Some of the best-paying trade jobs require apprenticeships, which can lead to employment offers while students develop professional experience and earn money. Be sure to contact previous employers, trade school instructors, and mentors about any open positions.

Popular online job boards for skilled trades include Traded Up, Tradeworthy Jobs, iHireConstruction, and Trade Hounds.

The Highest-Paid Trade Jobs

This guide includes a ranked list of the 10 highest-paying trade jobs for 2021. Our methodology considers current BLS projections for median annual salaries and job growth for the most popular trade careers.

1. Construction Managers true

Required Education: Associate degree (minimum)
Job Outlook (2019-29): +8%
Median Annual Salary: $97,180

One of the highest-paying trade jobs, construction managers supervise public, commercial, residential, and industrial construction projects. Also called project managers and general contractors, they oversee projects from start to end. Their responsibilities include preparing estimates, scheduling subcontractors, responding to problems, and reporting to clients. Construction management requires business, leadership, technical, and communication skills.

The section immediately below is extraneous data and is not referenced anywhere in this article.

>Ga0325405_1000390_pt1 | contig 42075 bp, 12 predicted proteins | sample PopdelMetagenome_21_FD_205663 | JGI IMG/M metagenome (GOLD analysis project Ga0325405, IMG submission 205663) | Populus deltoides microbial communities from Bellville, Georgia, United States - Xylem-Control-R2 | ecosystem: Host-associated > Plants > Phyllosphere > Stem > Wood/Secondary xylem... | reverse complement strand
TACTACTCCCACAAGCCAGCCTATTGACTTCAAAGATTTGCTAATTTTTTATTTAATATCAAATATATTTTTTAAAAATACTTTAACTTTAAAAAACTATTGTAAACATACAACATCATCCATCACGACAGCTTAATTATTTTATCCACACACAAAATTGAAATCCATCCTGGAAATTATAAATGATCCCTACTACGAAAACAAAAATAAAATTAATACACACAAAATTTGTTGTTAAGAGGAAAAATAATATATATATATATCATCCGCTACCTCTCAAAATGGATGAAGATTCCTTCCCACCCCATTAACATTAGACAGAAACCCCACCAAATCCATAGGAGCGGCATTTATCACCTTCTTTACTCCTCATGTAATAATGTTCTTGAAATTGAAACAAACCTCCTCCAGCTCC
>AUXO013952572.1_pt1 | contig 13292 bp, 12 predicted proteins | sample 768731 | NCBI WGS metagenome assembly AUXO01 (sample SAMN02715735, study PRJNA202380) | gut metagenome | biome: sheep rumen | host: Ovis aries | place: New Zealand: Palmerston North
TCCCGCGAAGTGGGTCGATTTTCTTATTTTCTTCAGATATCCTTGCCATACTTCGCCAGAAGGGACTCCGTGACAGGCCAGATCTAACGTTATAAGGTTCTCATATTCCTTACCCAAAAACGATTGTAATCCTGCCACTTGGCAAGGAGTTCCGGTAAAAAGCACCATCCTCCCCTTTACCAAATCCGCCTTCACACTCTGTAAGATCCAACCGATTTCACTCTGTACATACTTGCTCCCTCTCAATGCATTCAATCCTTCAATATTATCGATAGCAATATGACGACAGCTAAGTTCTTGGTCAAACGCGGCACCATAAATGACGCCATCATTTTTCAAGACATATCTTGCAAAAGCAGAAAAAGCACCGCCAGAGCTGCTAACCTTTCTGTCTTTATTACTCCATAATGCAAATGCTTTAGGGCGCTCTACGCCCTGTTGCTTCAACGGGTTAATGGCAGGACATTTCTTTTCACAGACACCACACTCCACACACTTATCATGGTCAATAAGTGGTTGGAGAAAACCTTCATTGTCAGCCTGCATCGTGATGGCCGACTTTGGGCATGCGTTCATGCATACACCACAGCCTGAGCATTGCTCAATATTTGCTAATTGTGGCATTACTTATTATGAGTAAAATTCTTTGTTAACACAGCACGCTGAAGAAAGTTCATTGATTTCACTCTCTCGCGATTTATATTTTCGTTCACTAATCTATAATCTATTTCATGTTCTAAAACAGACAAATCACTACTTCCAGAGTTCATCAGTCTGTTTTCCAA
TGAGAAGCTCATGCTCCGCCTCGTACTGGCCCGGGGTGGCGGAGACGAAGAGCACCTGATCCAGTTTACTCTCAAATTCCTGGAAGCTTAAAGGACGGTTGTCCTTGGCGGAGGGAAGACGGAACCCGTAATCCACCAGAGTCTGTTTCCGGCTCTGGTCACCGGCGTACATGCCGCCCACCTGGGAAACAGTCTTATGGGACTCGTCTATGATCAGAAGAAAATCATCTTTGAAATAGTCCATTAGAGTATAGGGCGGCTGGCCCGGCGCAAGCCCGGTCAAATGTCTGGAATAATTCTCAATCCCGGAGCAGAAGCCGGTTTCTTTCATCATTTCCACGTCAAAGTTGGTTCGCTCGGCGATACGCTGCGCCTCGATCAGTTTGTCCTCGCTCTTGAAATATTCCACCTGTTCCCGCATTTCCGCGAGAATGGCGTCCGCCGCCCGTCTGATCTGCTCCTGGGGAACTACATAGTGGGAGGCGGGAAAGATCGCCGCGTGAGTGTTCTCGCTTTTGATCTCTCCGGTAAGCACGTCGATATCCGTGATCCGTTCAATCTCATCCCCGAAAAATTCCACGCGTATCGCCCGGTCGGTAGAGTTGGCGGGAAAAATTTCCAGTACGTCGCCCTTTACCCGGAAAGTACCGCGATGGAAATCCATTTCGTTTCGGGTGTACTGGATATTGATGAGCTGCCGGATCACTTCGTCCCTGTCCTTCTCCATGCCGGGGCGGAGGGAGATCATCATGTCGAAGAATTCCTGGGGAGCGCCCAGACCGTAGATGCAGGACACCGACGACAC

Many construction managers are self-employed, with the rest working in the residential building, nonresidential building, and heavy and civil engineering construction industries. Construction management trade school prepares graduates to manage construction workers, prepare budgets, and understand blueprints and other technical documents.

Construction managers need at least an associate degree and on-the-job training. They can boost their earning potential and work on larger projects by completing a bachelor's. Obtaining a professional certification from the American Institute of Contractors or the Construction Management Association of America can also improve job prospects. Some states require construction managers to hold a license.

2. Elevator and Escalator Installers and Repairers